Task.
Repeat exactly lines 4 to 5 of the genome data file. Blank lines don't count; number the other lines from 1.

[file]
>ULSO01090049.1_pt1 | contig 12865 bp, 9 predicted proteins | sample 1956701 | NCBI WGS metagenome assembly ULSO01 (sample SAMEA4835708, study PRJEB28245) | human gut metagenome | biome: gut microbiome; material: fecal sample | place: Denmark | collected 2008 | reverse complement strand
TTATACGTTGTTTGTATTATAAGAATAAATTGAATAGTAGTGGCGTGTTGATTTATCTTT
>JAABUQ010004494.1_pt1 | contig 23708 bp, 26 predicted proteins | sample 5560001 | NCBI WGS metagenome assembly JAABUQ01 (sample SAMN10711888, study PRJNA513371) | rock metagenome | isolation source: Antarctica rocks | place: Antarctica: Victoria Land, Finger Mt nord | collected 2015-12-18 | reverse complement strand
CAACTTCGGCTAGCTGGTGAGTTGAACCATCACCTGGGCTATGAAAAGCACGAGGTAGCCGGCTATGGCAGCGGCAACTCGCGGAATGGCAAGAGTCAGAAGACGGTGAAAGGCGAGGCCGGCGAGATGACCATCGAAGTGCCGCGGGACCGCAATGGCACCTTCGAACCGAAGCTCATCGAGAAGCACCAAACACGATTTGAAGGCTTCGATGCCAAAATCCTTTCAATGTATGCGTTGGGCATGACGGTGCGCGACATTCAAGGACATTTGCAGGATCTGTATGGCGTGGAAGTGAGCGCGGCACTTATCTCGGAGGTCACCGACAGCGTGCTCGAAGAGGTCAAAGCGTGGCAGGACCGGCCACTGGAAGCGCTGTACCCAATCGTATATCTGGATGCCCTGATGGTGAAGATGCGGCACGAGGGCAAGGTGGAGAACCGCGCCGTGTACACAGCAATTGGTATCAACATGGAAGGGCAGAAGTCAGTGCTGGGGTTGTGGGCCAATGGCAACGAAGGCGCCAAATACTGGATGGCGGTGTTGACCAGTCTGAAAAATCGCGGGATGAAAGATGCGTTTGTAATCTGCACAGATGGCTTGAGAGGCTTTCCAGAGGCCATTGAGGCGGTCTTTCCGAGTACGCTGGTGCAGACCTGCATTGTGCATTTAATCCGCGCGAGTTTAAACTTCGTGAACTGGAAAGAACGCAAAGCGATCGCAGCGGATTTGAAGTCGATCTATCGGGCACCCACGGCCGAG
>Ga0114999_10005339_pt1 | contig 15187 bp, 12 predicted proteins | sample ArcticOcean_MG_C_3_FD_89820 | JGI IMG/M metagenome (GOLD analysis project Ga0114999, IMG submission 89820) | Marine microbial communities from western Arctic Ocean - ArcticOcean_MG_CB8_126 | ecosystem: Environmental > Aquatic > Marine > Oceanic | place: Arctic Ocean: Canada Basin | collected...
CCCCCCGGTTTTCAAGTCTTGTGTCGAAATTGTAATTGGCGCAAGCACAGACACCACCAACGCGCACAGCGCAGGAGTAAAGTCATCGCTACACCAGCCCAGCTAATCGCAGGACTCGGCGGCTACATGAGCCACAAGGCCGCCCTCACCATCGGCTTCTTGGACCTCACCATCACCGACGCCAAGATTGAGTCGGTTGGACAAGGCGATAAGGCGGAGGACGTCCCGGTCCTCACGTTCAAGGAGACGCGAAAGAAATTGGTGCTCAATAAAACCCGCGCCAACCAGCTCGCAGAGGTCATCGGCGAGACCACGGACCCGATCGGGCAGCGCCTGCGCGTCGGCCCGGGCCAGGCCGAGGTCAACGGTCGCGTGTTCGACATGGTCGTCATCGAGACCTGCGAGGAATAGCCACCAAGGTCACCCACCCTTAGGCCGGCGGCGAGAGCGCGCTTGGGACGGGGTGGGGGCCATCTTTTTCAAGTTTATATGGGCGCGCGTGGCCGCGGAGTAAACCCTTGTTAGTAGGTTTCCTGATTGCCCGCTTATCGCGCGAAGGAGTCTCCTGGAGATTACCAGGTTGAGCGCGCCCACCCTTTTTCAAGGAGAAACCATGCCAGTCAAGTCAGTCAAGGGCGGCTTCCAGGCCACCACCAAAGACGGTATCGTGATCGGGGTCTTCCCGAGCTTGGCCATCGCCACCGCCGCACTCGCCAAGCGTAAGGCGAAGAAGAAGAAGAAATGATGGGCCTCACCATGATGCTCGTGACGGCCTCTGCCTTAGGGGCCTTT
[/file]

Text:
CAACTTCGGCTAGCTGGTGAGTTGAACCATCACCTGGGCTATGAAAAGCACGAGGTAGCCGGCTATGGCAGCGGCAACTCGCGGAATGGCAAGAGTCAGAAGACGGTGAAAGGCGAGGCCGGCGAGATGACCATCGAAGTGCCGCGGGACCGCAATGGCACCTTCGAACCGAAGCTCATCGAGAAGCACCAAACACGATTTGAAGGCTTCGATGCCAAAATCCTTTCAATGTATGCGTTGGGCATGACGGTGCGCGACATTCAAGGACATTTGCAGGATCTGTATGGCGTGGAAGTGAGCGCGGCACTTATCTCGGAGGTCACCGACAGCGTGCTCGAAGAGGTCAAAGCGTGGCAGGACCGGCCACTGGAAGCGCTGTACCCAATCGTATATCTGGATGCCCTGATGGTGAAGATGCGGCACGAGGGCAAGGTGGAGAACCGCGCCGTGTACACAGCAATTGGTATCAACATGGAAGGGCAGAAGTCAGTGCTGGGGTTGTGGGCCAATGGCAACGAAGGCGCCAAATACTGGATGGCGGTGTTGACCAGTCTGAAAAATCGCGGGATGAAAGATGCGTTTGTAATCTGCACAGATGGCTTGAGAGGCTTTCCAGAGGCCATTGAGGCGGTCTTTCCGAGTACGCTGGTGCAGACCTGCATTGTGCATTTAATCCGCGCGAGTTTAAACTTCGTGAACTGGAAAGAACGCAAAGCGATCGCAGCGGATTTGAAGTCGATCTATCGGGCACCCACGGCCGAG
>Ga0114999_10005339_pt1 | contig 15187 bp, 12 predicted proteins | sample ArcticOcean_MG_C_3_FD_89820 | JGI IMG/M metagenome (GOLD analysis project Ga0114999, IMG submission 89820) | Marine microbial communities from western Arctic Ocean - ArcticOcean_MG_CB8_126 | ecosystem: Environmental > Aquatic > Marine > Oceanic | place: Arctic Ocean: Canada Basin | collected...